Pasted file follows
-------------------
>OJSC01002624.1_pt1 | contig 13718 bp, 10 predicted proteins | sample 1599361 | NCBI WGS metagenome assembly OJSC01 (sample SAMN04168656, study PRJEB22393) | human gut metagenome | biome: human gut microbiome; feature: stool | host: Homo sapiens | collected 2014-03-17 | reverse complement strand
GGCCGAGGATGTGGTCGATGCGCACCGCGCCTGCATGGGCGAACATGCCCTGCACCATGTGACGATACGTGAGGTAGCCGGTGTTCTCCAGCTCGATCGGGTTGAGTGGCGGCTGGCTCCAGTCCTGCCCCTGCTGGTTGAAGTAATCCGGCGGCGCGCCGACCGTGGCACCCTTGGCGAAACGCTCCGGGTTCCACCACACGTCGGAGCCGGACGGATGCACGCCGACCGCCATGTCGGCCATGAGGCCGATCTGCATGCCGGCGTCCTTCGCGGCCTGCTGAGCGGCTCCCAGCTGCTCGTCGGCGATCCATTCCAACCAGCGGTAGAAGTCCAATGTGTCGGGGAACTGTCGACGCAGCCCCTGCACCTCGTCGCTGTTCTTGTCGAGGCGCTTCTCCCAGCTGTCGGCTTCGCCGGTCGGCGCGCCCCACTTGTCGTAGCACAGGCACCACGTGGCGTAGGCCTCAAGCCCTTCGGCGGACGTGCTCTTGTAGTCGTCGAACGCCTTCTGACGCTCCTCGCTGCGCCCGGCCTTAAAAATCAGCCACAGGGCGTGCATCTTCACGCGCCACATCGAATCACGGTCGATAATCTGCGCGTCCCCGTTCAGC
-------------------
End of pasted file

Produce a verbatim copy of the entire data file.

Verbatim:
>OJSC01002624.1_pt1 | contig 13718 bp, 10 predicted proteins | sample 1599361 | NCBI WGS metagenome assembly OJSC01 (sample SAMN04168656, study PRJEB22393) | human gut metagenome | biome: human gut microbiome; feature: stool | host: Homo sapiens | collected 2014-03-17 | reverse complement strand
GGCCGAGGATGTGGTCGATGCGCACCGCGCCTGCATGGGCGAACATGCCCTGCACCATGTGACGATACGTGAGGTAGCCGGTGTTCTCCAGCTCGATCGGGTTGAGTGGCGGCTGGCTCCAGTCCTGCCCCTGCTGGTTGAAGTAATCCGGCGGCGCGCCGACCGTGGCACCCTTGGCGAAACGCTCCGGGTTCCACCACACGTCGGAGCCGGACGGATGCACGCCGACCGCCATGTCGGCCATGAGGCCGATCTGCATGCCGGCGTCCTTCGCGGCCTGCTGAGCGGCTCCCAGCTGCTCGTCGGCGATCCATTCCAACCAGCGGTAGAAGTCCAATGTGTCGGGGAACTGTCGACGCAGCCCCTGCACCTCGTCGCTGTTCTTGTCGAGGCGCTTCTCCCAGCTGTCGGCTTCGCCGGTCGGCGCGCCCCACTTGTCGTAGCACAGGCACCACGTGGCGTAGGCCTCAAGCCCTTCGGCGGACGTGCTCTTGTAGTCGTCGAACGCCTTCTGACGCTCCTCGCTGCGCCCGGCCTTAAAAATCAGCCACAGGGCGTGCATCTTCACGCGCCACATCGAATCACGGTCGATAATCTGCGCGTCCCCGTTCAGC